April 26, 2012
2012 BMW 528i xDrive. Click image to enlarge
Aside from the driving modes available with Dynamic Driving Control, the 528i is a hotbed of the latest safety and convenience technologies. More parking cameras than a TV film crew (rear, overhead sides, and front bumper sides), iDrive interface with a seven-inch high-resolution widescreen display, lane departure warning, blind spot detection, navigation, voice command, Bluetooth and smartphone integration.
I found the iDrive interface intuitive, phone pairing was quick and painless, and the upgraded 16-speaker, 2-subwoofer HiFi sound system (really, people still use the term HiFi? Cool…) was as good as my ears can tell.
The upgraded Comfort seats are excellent, power-adjustable in 18 different ways, but my favourite adjustment is the ability to angle the upper back and head support. To top it off, there are little flaps in the headrest that can be swung out to wrap around one’s head for a feeling of cocoon-like envelopment. As with the seats, the entire interior was appointed in high-quality materials, with an understated design that suits my sense of style, and intuitive ergonomics for all the controls I sought out.
With a driver-focused car such as this, front seats get the lion’s share of legroom, but rear seat legroom and headroom is ample for this executive class, with 918 mm and 973 mm respectively, plenty enough for me (at almost six feet) to sit behind myself comfortably, though not quite enough to stretch my legs. Rear outboard seat passengers are also treated to heated seats and a centre armrest with cupholders, but a large hump for the drive shaft and that folding armrest makes the middle position uninviting for longer trips. LATCH anchors are easily accessed and my daughter’s child safety seat was easy enough to install (and seemed to fit better in this car than in most others), though its low sedan height and roof posed the usual bending awkwardness when strapping her in.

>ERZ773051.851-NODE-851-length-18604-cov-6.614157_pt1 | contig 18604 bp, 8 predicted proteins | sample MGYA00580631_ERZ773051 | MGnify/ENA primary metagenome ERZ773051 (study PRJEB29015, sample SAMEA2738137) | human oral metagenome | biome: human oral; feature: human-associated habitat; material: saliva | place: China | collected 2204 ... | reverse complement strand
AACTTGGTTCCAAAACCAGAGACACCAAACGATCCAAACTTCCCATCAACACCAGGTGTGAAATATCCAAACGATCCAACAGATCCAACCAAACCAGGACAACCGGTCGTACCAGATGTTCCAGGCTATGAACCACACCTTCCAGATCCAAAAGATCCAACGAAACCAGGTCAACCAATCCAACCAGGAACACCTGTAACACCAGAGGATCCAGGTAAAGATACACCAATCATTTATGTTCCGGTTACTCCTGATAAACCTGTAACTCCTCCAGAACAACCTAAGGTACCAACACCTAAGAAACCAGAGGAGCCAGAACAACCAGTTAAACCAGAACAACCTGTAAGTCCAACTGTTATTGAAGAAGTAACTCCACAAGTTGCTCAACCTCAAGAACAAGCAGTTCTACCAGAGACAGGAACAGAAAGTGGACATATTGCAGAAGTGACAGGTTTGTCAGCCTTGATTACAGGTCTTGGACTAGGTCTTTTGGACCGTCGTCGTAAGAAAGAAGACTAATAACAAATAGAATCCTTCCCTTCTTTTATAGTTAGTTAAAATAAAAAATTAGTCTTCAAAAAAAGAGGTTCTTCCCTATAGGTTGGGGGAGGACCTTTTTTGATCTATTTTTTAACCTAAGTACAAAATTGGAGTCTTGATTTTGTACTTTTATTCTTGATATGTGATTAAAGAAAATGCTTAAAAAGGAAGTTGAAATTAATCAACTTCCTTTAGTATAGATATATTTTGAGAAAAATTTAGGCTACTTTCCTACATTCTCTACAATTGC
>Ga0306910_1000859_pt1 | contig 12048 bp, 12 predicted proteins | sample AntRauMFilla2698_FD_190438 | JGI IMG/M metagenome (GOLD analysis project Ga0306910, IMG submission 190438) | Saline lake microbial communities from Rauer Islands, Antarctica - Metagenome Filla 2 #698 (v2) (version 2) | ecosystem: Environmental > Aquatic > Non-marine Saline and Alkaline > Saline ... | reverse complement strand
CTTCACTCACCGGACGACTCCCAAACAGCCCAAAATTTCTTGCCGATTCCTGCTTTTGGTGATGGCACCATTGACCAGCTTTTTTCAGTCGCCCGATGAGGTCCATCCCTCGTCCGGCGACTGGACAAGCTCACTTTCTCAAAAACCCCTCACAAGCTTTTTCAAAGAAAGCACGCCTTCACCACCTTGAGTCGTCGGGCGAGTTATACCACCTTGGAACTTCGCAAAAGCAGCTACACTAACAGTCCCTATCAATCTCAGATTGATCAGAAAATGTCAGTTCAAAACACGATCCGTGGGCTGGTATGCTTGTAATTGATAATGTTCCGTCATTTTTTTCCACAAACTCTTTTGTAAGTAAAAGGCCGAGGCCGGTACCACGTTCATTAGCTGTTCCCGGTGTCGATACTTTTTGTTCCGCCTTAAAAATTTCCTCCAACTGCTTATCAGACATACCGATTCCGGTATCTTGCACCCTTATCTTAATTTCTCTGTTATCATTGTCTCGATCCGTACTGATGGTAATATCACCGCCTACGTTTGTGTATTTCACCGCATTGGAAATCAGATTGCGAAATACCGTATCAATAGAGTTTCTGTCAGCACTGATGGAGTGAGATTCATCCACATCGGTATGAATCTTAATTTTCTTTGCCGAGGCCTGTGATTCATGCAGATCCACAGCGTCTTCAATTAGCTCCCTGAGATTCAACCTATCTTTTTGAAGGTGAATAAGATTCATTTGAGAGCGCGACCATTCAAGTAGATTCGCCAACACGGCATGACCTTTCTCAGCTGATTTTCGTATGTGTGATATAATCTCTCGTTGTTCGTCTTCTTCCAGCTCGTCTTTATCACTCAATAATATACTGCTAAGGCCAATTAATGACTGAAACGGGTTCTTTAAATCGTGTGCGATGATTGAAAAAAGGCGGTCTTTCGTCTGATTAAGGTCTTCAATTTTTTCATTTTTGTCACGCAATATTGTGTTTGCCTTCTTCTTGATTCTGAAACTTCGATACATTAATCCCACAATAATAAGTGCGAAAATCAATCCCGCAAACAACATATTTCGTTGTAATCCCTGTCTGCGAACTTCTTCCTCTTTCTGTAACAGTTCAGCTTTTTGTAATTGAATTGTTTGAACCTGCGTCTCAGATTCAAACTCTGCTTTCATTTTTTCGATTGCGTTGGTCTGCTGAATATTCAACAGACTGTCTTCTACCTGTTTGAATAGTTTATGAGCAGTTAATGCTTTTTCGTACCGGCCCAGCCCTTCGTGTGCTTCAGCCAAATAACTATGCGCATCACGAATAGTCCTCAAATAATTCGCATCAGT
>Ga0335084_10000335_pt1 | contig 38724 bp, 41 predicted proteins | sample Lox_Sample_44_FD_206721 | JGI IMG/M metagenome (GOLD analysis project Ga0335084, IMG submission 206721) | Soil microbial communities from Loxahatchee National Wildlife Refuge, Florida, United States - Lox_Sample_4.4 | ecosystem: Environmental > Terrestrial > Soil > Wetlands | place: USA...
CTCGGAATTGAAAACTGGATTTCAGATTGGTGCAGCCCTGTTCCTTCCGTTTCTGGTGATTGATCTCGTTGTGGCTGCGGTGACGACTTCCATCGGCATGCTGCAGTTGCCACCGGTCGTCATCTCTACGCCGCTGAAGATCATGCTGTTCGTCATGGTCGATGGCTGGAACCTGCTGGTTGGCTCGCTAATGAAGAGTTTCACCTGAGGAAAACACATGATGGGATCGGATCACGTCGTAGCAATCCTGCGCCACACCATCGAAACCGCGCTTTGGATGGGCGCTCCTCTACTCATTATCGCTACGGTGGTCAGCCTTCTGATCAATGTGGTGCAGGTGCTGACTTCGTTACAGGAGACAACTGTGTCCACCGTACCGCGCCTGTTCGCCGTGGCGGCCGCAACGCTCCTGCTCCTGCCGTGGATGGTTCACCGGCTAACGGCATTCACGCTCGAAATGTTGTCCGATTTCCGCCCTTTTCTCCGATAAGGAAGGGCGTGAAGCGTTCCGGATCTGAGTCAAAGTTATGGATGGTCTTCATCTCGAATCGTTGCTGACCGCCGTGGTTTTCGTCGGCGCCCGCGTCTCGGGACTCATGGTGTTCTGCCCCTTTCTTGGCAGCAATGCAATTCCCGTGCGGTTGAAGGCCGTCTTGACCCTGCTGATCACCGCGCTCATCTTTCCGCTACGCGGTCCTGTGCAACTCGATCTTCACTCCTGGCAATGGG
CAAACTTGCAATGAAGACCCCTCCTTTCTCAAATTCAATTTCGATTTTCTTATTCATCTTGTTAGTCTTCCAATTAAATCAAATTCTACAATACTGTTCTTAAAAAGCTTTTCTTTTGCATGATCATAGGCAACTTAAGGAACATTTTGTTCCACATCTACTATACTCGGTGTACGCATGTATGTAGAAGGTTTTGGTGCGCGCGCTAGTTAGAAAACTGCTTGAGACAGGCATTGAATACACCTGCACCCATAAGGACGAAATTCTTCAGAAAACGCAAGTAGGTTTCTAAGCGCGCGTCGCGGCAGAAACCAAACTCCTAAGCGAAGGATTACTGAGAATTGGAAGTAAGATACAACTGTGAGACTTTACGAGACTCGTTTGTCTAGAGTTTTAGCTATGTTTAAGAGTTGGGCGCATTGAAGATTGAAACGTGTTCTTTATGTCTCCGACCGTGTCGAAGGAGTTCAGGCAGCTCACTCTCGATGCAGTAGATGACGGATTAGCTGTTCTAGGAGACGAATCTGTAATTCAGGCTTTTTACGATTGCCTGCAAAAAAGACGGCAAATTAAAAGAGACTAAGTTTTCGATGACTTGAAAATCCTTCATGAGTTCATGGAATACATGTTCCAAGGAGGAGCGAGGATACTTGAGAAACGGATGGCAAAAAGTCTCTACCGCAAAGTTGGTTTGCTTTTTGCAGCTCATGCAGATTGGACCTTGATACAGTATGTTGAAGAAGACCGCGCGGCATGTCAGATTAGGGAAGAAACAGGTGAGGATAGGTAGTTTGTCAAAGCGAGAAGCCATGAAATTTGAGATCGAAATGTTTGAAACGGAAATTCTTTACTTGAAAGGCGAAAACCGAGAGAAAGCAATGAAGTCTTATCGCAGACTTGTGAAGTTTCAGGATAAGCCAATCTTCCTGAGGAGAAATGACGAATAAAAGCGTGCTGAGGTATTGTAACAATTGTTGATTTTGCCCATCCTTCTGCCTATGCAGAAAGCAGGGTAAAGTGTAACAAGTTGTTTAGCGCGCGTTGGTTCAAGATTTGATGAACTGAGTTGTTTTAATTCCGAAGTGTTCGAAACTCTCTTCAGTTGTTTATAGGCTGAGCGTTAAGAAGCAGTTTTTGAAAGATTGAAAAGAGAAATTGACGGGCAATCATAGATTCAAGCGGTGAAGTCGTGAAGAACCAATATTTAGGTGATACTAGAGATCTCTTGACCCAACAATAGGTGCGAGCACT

This is a car that made me want to drive out to Ottawa (from Toronto) for lunch with some of our other writers, because it eats up the distance with comfort and composure, and then rewards you at every exit or turn if you choose to push it.
At the end of the week, I was impressed by the capability of the turbocharged N20 in this executive sedan. The power is there for the taking, the eight-speed transmission can take you efficiently to highway speeds, or crack off quick shifts and push the engine to redline in every gear. While the experience is tainted by its coarse start-stop and rough idle, the prestige of this benchmark sedan, the mix of technology, and choice of efficiency or sporting dynamics from a small but powerful engine mean I would still choose it over any pretenders in this segment. Then again, I haven’t had a chance to test the new world-beating Lexus GS 350 yet, so stay tuned for that test drive this summer.
Pricing: 2012 BMW 528i xDrive
Options:$13,350 (Premium Package: auto trunk with smart opener, backup camera, cargo pass-through, Dakota Leather ($3,900); Premium Sound Package: Sirius satellite radio tuner, HiFi sound system ($1,200); Technology Package: high-beam assistant, lane departure warning, blind spot detection, surround view top & side cameras ($1,900); M Sport Package: sport transmission, anthracite trim, Comfort seats, 18-inch M wheels, aluminum trim, M rear spoiler ($3,500); Navigation Package: navigation with voice recognition ($2,000); BMW Apps: smartphone integration ($300); heated seats ($550))
Price as tested:$72,345
Buyer’s Guide: 2012 BMW 5 Series
Buyer’s Guide: 2012 Audi A6
Buyer’s Guide: 2012 Cadillac CTS
Buyer’s Guide: 2012 Hyundai Genesis
Buyer’s Guide: 2012 Infiniti M
Buyer’s Guide: 2012 Jaguar XF
Buyer’s Guide: 2013 Lexus GS
Buyer’s Guide: 2012 Mercedes-Benz E-Class
Buyer’s Guide: 2012 Volvo S80